June 16, 2004
Electoral vote change?
So there's an initiative being proposed in Colorado that would change their winner-take-all allocation of electoral votes to a proportional allocation. I'm neutral on this for now - it seems to me that if this idea catches on, we may as well eliminate the middle man altogether and just go with the popular vote for the Presidency. As I don't have a strong opinion one way or the other regarding such a change, I don't have a strong opinion one way or the other regarding Colorado's proposal. I will say that if it's in place for 2004, it's more likely to benefit John Kerry than George Bush - as Kos says, Colorado is still on the fringes of being a true swing state.
The Bonassus sees several other possible implications in this proposal.
Under current rules, winning a plurality of the state's votes nets a candidate a big prize: the sum total of Colorado's electors. If Colorado is a swing state, both candidates will pay a lot of attention in such a situation. The incumbent is likely to use his office to send government dollars to the state. The challenger is likely to do what he can to woo voters as well (although this might take the form of unenforceable campaign promises rather than sweet cold cash). But remember that both candidates have limited budgets of time, money and political influence. In this situation, it becomes clear that if Colorado moves away from a system which disproportionally rewards a tiny plurality of votes (where one extra vote can mean the difference between 9 electors and zero) to a proportional system (where the value of an extra vote is limited to an increase of one elector, if that), suddenly Colorado looks like a much less attractive investment.
On the other hand, if the state is dominated by one party, but the nation as a whole is more or less evenly divided, a candidate from the disadvantaged party has no incentive to pay any attention to Colorado under current rules (think of Democrats in Oklahoma or Republicans in Massachusetts). Under the proposed rules, however, the prospect of the disadvantaged candidate winning one elector might attract attention from both parties.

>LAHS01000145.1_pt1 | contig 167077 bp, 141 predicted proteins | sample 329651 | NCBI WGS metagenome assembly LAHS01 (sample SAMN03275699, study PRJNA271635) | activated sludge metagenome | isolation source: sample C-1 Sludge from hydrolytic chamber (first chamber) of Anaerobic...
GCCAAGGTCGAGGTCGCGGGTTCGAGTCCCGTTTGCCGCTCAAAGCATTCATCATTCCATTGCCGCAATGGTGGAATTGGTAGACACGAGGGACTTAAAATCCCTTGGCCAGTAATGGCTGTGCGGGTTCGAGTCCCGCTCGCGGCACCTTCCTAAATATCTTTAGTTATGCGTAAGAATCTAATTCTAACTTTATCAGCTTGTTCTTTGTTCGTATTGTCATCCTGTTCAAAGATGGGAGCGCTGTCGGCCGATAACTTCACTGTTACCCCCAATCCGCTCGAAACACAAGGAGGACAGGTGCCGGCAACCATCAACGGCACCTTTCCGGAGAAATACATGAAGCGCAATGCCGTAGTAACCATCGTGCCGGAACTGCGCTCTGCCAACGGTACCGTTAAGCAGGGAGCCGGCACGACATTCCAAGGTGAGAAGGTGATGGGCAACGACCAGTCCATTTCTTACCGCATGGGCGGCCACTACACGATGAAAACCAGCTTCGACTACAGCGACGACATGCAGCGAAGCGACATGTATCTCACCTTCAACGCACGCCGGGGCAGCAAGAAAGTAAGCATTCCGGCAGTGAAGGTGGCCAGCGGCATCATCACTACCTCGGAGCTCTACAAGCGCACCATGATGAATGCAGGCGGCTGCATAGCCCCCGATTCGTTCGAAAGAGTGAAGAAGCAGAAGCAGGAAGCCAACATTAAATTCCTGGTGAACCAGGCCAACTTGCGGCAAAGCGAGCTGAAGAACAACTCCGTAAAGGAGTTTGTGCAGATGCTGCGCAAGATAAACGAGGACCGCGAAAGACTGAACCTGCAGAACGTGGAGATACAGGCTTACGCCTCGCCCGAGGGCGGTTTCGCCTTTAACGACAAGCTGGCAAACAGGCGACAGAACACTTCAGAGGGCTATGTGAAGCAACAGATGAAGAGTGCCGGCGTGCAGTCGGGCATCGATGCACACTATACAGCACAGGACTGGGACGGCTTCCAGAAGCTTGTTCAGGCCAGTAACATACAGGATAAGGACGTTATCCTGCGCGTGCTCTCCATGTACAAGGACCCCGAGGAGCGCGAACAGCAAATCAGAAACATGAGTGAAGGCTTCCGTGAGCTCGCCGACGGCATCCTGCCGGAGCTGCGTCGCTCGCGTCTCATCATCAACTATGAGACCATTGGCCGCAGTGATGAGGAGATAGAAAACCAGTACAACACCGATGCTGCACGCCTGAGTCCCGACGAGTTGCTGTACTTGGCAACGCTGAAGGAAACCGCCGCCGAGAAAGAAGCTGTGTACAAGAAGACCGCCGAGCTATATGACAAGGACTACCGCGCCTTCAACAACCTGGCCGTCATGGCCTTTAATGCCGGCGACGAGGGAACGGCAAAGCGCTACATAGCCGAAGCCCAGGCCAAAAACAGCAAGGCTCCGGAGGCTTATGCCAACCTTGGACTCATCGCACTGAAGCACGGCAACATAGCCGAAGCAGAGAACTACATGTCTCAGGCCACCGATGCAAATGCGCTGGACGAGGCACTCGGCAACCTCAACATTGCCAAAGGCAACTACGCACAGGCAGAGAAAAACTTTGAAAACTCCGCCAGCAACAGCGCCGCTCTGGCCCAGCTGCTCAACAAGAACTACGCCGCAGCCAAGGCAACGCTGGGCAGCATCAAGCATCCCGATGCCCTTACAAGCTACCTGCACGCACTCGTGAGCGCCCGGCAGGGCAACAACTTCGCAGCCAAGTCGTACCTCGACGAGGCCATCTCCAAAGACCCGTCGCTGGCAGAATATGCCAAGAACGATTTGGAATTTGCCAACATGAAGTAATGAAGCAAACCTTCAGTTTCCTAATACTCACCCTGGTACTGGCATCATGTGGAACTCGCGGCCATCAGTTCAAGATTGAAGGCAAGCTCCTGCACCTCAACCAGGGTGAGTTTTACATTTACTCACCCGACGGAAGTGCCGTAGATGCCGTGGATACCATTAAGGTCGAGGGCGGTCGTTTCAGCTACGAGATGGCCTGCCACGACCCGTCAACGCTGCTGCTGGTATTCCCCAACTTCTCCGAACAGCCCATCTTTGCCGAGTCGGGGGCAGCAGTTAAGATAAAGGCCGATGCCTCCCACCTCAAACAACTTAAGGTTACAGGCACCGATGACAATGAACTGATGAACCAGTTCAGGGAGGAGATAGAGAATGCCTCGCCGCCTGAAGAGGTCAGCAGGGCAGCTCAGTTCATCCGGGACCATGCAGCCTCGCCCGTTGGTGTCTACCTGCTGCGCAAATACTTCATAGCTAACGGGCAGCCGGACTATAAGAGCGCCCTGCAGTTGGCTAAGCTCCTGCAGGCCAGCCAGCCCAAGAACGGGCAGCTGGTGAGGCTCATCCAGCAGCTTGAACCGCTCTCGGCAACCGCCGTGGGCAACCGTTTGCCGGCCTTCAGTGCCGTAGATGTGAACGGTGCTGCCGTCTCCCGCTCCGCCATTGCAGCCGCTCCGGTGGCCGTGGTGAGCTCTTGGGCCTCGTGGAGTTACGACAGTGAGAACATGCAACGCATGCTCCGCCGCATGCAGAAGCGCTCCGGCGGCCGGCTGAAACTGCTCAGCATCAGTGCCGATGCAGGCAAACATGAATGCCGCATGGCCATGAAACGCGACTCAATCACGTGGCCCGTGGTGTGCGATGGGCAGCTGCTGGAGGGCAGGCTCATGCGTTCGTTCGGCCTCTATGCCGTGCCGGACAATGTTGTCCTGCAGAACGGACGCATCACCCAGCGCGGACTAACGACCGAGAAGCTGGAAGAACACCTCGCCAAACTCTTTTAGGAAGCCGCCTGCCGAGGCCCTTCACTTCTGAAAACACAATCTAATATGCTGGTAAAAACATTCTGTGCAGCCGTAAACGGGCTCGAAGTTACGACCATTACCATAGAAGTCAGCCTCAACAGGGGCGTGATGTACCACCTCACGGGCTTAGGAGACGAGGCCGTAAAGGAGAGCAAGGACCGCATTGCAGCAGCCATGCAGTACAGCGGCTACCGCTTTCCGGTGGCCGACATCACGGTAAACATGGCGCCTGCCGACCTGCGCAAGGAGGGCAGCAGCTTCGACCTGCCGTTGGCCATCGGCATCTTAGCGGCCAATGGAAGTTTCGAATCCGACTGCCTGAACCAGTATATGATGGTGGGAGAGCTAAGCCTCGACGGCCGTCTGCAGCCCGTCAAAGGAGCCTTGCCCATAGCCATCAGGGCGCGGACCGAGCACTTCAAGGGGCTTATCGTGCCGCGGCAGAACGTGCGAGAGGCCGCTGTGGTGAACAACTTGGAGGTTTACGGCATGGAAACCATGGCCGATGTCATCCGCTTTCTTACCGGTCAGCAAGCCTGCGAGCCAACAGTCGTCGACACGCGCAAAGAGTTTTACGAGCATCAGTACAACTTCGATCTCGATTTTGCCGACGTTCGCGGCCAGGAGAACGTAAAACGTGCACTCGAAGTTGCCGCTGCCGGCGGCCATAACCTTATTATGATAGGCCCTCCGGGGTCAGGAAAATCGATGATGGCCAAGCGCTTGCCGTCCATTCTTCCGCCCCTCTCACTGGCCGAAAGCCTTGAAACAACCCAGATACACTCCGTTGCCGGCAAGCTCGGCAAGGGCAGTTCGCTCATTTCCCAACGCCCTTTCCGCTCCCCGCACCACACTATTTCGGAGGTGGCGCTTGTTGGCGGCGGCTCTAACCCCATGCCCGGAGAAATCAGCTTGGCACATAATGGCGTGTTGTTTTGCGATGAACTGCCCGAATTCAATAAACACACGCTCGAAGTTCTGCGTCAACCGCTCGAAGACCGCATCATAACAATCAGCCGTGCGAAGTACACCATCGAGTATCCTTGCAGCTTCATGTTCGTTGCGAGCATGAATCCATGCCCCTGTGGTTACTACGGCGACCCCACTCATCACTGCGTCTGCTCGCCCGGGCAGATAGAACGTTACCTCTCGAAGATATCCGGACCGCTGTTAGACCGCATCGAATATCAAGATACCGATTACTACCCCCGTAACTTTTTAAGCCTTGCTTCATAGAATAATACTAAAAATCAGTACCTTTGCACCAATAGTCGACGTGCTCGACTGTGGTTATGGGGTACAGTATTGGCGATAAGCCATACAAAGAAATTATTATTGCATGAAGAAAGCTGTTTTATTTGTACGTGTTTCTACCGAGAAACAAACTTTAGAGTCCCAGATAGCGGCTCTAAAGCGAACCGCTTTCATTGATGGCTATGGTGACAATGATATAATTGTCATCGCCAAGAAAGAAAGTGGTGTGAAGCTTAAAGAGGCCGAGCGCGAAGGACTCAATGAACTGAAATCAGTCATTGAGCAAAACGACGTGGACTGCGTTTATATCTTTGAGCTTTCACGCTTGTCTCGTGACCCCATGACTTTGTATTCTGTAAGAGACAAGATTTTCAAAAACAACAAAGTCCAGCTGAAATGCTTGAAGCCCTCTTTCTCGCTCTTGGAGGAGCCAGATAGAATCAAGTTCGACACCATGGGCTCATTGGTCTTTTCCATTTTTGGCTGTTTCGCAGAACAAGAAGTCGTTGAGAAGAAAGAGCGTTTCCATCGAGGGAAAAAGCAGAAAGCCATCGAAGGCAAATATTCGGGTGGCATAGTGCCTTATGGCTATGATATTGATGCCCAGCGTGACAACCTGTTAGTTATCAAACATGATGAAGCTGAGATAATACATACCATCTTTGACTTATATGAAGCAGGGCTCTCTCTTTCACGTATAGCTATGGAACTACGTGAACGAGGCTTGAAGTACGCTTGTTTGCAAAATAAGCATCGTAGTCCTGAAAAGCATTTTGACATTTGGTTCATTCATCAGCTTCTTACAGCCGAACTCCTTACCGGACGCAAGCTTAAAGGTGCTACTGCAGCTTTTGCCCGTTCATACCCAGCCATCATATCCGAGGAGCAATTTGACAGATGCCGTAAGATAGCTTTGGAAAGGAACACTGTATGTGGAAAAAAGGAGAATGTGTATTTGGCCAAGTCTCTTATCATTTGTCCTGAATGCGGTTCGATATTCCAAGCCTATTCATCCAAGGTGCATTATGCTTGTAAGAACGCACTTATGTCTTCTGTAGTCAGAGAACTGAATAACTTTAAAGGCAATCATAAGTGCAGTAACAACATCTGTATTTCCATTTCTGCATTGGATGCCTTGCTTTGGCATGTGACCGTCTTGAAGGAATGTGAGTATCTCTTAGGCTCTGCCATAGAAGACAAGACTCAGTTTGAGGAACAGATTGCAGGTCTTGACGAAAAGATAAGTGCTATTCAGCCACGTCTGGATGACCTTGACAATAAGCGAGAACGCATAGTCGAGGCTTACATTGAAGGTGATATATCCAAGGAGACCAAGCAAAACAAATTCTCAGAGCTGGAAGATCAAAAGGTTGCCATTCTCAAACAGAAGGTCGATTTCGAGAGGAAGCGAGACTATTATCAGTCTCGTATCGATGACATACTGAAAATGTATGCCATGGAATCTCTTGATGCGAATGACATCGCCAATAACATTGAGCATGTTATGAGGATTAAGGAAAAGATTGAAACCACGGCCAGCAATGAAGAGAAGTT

All this is merely to point out that electoral college reform, which is usually thought of in terms of fairness, decency, and democratic norms, has implications for pork, campaign spending, and the future tilt of political attention as well. It's best not to forget.
Indeed. Denver Post link via Political Wire
Posted by Charles Kuffner on June 16, 2004 to The making of the President
Well, as a proponent of third parties and as someone who really dislikes the ability of candidates to win with only a plurality, I like it in principle. But the biggest drawback -- as the article indicates -- is that throwing promises and pork at Colorado would not be as prevalent. At most, hard campaigning *might* swing two electoral votes -- one less than winning Delaware or Wyoming. And when Delaware or Wyoming are more important to win than Colorado -- no slight intended there -- Coloradans would really be weakening their importance.
If Colorado wants to eliminate plurality-winner-takes-all outcomes (which I heartily support) but not weaken their clout, they could always require a runoff. The Constitution gives the states the authority to determine the manner in which electors are appointed (Article II, Section 1). Heck, they don't even have to have an election; legally, they could have the governor flip a coin to see who gets the electors (though the state's electorate surely wouldn't stand for it). Yes, a runoff would cost money, but I think it would cost less money than the loss of pork coming into the state by weakening their importance to the Executive Branch.
Personally I favor a modified proportional representation system. Since the number of electors is equal to the number of Representatives and Senators, use a similar system as a basis for selecting electors.
The winner of the plurality of votes in a presidential election in each congressional district wins the that district's elector. The winner of a plurality of votes statewide wins the 2 electors associated with the senators.
Makes control of the statehouses much more important and I think would give a more accurate result.
it seems to me that if this idea catches on, we may as well eliminate the middle man altogether and just go with the popular vote for the Presidency
I continue to be stumped as to why there hasn't been a bigger push for this to happen already. The electoral college system was put in place to protect the ignorant masses from themselves, to put it very, very simply. The Founding Fathers may have thought it was necessary in their less technological, media-driven society. I would like to think we've reached a point where we don't need that. Every average Joe has the opportunity to know who the candidates are and what they stand for now. Let their votes count in exact proportion to the number of them they are allowed to cast - 1:1. Period.
And, besides, I'll show my bitter side and say, "And if they'd gone with this plan four years ago, things would be MUCH better now." :)
I have reversed my opinon from popular vote to a type of "district" apportionment (Neb, ME). Why? In 2000, Gore won approx 20% of US counties. The ONLY reason he won the popular vote was the huge majorities (75-85%) in large urban areas. This is precisely what the EC was to prevent - victory by someone with narrow but deep appeal. If votes had been awarded proportionally, Bush would have had approx 290 electoral votes.
I still prefer awarding the "two" votes to the candidate who carries the state. I doubt any of this will ever come about: Dems would have to broaden their appeal outside urban areas and GOP would hesitate on relinquishing their growing electoral lock.